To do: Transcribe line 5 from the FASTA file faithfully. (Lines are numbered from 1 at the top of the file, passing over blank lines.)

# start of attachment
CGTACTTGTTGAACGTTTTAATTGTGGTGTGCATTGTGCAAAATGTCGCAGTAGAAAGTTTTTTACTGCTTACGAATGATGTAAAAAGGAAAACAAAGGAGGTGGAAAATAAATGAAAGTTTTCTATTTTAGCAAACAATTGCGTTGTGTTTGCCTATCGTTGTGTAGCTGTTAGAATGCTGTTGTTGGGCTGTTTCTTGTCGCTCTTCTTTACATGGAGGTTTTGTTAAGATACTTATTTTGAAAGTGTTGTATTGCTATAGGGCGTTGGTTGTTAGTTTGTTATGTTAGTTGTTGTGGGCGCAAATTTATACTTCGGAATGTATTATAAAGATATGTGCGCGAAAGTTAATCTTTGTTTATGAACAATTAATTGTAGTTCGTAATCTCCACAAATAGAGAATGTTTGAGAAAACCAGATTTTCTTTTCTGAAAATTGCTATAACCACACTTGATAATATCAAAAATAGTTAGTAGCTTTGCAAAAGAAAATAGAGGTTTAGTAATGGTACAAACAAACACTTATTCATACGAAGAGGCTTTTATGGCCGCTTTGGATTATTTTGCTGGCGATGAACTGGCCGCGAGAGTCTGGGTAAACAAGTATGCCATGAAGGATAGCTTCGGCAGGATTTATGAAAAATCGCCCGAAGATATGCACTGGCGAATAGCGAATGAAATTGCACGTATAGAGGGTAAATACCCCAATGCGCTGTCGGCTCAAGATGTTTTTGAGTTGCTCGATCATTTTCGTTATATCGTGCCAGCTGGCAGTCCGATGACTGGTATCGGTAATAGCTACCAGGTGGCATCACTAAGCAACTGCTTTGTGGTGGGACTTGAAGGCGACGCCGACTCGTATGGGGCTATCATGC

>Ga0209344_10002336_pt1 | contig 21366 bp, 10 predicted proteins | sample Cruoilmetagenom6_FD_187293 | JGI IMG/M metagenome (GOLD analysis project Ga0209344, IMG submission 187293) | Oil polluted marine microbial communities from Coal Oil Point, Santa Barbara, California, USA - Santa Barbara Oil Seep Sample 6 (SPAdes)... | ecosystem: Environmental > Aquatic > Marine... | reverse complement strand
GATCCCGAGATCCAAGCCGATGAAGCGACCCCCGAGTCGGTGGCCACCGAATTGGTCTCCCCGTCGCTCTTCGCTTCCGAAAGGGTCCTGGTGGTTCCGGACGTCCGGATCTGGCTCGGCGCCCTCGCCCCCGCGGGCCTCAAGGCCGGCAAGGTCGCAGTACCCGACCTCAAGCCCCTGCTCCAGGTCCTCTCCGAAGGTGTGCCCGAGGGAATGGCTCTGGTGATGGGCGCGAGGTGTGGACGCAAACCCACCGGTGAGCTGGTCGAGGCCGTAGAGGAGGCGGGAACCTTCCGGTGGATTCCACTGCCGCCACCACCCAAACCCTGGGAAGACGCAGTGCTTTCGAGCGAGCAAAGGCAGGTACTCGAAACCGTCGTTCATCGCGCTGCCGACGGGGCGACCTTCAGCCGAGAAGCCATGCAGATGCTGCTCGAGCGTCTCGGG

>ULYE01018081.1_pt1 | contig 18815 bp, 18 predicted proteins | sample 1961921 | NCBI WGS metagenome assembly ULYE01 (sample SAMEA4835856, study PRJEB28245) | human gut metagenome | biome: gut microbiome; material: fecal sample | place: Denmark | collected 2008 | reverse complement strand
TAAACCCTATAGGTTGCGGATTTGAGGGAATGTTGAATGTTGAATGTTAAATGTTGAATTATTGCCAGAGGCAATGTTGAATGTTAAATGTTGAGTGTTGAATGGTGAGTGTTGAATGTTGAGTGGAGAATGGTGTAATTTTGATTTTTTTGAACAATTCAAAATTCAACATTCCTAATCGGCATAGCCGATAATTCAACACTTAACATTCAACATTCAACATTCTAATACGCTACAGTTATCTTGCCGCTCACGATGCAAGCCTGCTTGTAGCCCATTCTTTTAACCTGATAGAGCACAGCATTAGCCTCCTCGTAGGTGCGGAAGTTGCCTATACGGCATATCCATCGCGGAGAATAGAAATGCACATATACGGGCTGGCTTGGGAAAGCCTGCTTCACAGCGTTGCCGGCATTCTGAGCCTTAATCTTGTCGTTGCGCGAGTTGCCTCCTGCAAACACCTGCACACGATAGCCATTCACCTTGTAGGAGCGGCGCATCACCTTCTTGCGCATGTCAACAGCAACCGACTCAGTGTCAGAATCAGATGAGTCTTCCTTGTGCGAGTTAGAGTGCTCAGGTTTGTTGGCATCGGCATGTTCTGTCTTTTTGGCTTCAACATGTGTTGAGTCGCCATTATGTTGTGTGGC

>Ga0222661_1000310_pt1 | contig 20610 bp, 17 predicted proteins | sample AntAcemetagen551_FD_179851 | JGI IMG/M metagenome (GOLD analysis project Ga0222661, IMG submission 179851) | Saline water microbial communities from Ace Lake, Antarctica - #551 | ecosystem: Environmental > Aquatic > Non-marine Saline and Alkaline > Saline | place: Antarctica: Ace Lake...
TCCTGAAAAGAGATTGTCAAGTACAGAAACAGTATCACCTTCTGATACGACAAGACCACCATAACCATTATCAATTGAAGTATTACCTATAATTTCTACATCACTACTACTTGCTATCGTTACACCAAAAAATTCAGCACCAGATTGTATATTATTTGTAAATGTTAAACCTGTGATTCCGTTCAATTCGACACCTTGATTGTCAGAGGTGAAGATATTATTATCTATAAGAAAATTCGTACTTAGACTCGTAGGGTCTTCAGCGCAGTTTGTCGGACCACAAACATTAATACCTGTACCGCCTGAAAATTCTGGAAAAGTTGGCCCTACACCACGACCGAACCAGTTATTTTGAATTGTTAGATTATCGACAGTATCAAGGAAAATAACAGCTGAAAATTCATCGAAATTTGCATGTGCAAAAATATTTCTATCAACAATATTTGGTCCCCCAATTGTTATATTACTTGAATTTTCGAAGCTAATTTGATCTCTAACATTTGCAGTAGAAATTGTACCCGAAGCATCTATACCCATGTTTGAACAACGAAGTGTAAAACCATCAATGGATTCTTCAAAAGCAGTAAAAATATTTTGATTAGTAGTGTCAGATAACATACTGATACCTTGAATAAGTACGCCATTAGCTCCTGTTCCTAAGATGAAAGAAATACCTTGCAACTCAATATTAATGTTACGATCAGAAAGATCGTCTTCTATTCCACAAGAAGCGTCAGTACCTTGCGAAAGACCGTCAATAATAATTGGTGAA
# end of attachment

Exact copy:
TAAACCCTATAGGTTGCGGATTTGAGGGAATGTTGAATGTTGAATGTTAAATGTTGAATTATTGCCAGAGGCAATGTTGAATGTTAAATGTTGAGTGTTGAATGGTGAGTGTTGAATGTTGAGTGGAGAATGGTGTAATTTTGATTTTTTTGAACAATTCAAAATTCAACATTCCTAATCGGCATAGCCGATAATTCAACACTTAACATTCAACATTCAACATTCTAATACGCTACAGTTATCTTGCCGCTCACGATGCAAGCCTGCTTGTAGCCCATTCTTTTAACCTGATAGAGCACAGCATTAGCCTCCTCGTAGGTGCGGAAGTTGCCTATACGGCATATCCATCGCGGAGAATAGAAATGCACATATACGGGCTGGCTTGGGAAAGCCTGCTTCACAGCGTTGCCGGCATTCTGAGCCTTAATCTTGTCGTTGCGCGAGTTGCCTCCTGCAAACACCTGCACACGATAGCCATTCACCTTGTAGGAGCGGCGCATCACCTTCTTGCGCATGTCAACAGCAACCGACTCAGTGTCAGAATCAGATGAGTCTTCCTTGTGCGAGTTAGAGTGCTCAGGTTTGTTGGCATCGGCATGTTCTGTCTTTTTGGCTTCAACATGTGTTGAGTCGCCATTATGTTGTGTGGC